Condom: Female

What is a female condom?

The female condom is a 7-inch pouch that is inserted into the vagina. Condoms are used to prevent pregnancy and to help protect against sexually transmitted diseases or infections (STDs or STIs) such as gonorrhea, syphilis, herpes, and HIV/AIDS. If you or your partner are having sex with more than one person, it’s best to use a condom every time you have sex.

How is it used?

There is a flexible ring at the closed end of the thin, soft pouch that holds the condom in place inside the vagina. A slightly larger ring at the open end rests outside the vagina. When the condom is in place, the penis and semen from the penis do not touch the skin of the vagina or cervix during sex.

You can insert the female condom up to 8 hours before sex. Follow these instructions for inserting it:

  1. Find a comfortable position. Three possible positions are:
    • Standing with one foot on a chair
    • Squatting with your knees apart
    • Lying down with your legs bent and knees apart
  2. Hold the female condom with the open end hanging down. Squeeze the ring at the closed end with your thumb and middle finger.
  3. Holding the closed end ring squeezed together, insert the ring into the vagina and push the inner ring and pouch into the vagina past the pubic bone up to the cervix.

When the condom is properly inserted, the outer ring will hang down slightly outside the vagina.

During sex, it may be helpful to use your hand to guide the penis into the vagina inside the female condom. The condom is lubricated. However, if the condom seems to be sticking to and moving with the penis rather than resting in the vagina, stop and add more lubricant. You can add lubricant to the inside of the condom (near the outer ring) or put it directly on the penis. Some lubricants may help prevent condoms from breaking during use. They may also help prevent irritation and so might help decrease the chance of infection. Water-based lubricants, such as KY Jelly, are a good choice to use with any condoms. Do NOT use oils, lotions, or Vaseline (petrolatum, or petroleum jelly) with latex condoms. It is OK to use oil-based lubricants with nitrile condoms.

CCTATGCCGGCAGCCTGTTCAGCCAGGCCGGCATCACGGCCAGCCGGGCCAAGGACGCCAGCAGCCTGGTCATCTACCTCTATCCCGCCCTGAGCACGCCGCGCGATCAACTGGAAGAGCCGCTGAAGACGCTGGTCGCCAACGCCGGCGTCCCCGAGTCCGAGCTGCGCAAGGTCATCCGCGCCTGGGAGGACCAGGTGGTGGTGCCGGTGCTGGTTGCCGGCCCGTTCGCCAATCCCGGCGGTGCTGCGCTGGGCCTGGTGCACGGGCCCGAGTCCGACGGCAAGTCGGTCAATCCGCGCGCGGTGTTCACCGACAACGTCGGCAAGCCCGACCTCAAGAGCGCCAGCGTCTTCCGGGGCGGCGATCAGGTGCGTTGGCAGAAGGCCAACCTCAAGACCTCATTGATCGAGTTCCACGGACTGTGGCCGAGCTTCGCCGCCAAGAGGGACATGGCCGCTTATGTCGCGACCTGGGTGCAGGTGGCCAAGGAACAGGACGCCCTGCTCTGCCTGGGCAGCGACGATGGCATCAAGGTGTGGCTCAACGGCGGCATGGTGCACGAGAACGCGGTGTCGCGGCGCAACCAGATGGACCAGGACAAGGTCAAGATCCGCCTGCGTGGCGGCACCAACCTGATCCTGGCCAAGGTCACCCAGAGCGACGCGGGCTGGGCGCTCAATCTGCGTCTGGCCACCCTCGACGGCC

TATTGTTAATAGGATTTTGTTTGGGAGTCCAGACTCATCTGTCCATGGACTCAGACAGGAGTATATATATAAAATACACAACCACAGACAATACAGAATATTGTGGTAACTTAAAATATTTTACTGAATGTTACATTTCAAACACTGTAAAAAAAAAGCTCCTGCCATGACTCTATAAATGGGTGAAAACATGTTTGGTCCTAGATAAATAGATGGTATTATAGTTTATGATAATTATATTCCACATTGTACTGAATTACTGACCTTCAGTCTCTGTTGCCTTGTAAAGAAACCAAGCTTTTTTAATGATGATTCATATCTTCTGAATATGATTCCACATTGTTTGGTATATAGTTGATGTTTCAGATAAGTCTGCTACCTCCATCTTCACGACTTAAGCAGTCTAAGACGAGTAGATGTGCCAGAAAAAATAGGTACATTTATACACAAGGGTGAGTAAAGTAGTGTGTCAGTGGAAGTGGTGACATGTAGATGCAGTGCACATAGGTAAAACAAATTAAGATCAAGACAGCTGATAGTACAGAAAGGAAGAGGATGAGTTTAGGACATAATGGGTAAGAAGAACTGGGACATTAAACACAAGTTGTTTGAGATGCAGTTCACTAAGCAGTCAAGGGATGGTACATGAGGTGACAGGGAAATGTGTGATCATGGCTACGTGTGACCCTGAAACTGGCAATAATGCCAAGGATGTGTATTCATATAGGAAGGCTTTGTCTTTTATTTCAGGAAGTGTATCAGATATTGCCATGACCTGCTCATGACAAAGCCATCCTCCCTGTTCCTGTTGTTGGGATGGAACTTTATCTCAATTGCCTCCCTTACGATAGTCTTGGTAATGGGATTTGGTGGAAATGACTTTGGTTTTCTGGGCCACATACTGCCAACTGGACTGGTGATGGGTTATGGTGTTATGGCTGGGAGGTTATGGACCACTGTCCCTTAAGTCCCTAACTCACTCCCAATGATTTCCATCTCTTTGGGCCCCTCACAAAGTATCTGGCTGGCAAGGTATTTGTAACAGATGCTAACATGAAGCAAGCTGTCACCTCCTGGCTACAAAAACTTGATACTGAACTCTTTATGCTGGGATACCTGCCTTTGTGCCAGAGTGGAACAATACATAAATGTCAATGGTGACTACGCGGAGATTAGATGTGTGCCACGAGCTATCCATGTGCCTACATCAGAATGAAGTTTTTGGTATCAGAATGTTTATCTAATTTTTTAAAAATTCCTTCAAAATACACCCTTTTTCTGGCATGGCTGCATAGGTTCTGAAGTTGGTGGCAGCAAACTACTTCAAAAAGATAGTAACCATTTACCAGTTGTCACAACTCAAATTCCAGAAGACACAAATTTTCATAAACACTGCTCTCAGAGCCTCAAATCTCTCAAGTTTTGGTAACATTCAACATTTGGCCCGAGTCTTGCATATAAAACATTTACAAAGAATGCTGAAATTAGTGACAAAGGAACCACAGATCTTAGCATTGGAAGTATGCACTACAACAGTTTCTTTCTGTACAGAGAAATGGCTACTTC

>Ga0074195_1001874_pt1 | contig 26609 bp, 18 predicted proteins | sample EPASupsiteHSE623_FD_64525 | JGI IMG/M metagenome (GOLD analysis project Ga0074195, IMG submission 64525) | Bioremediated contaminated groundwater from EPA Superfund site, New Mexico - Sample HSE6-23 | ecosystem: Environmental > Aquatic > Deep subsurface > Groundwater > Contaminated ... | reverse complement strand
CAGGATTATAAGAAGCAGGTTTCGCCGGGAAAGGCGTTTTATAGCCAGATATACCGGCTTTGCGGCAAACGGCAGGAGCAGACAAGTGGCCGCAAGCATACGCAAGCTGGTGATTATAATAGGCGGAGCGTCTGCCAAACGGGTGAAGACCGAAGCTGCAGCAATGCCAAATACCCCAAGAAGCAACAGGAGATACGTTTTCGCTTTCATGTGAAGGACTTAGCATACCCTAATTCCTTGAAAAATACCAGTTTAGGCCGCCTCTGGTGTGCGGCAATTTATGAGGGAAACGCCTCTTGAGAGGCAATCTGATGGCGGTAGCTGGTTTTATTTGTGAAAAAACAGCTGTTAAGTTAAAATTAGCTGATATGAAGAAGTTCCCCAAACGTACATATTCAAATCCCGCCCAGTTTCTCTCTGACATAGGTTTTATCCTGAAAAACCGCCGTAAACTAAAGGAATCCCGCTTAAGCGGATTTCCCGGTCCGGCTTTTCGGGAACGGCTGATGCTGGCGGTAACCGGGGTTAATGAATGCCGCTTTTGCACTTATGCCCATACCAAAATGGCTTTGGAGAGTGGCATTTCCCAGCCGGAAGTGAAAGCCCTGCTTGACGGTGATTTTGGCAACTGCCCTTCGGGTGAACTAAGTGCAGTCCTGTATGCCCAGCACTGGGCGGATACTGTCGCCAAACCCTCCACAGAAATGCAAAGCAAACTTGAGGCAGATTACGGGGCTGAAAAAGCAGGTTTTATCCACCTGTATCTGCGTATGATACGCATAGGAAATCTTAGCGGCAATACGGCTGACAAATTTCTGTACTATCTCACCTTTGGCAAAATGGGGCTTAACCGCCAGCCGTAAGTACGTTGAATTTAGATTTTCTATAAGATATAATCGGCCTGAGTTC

To remove the female condom after intercourse:

  1. Squeeze and twist the outer ring to keep the semen inside the pouch.
  2. Pull the female condom out gently and throw it away in the garbage. Do not flush it down the toilet. It can clog plumbing.

Do not reuse female condoms. Use a new one every time you have sex. Also, do not use male and female condoms at the same time. They can stick together and tear. Be careful not to tear the condom with fingernails or sharp objects.

What are the benefits?

  • The female condom protects against pregnancy about as well as a diaphragm. With typical use, 1 in 4 women who use this method may get pregnant during 1 year of use. With perfect use, the rate is 1 in 20.
  • The female condom gives women a way to help protect themselves against STDs and STIs as well as help avoid an unplanned pregnancy.
  • The nitrile condom is less likely to cause an allergic reaction than a male latex condom.
  • The female condom is less likely to break or tear than a male condom.
  • You can buy female condoms at the drugstore without a prescription.
  • Using the female condom does not have to interrupt love-making, since it may be inserted hours before sex.

What are the disadvantages?

  • Each female condom can be used just once and costs more than male condoms.
  • The outer ring may hang loosely outside the vagina. This may be uncomfortable for the woman and make it a little harder for the man to insert his penis.
  • Like the male condom, the female condom does not provide complete protection against all STDs. You can be infected by touching areas of the skin that are not covered by the condom. For example, the condom does not protect against herpes or genital warts.
Developed by RelayHealth.
Adult Advisor 2015.1 published by RelayHealth.
Last modified: 2014-12-11
Last reviewed: 2014-12-11
This content is reviewed periodically and is subject to change as new health information becomes available. The information is intended to inform and educate and is not a replacement for medical evaluation, advice, diagnosis or treatment by a healthcare professional.
Copyright ©1986-2015 McKesson Corporation and/or one of its subsidiaries. All rights reserved.

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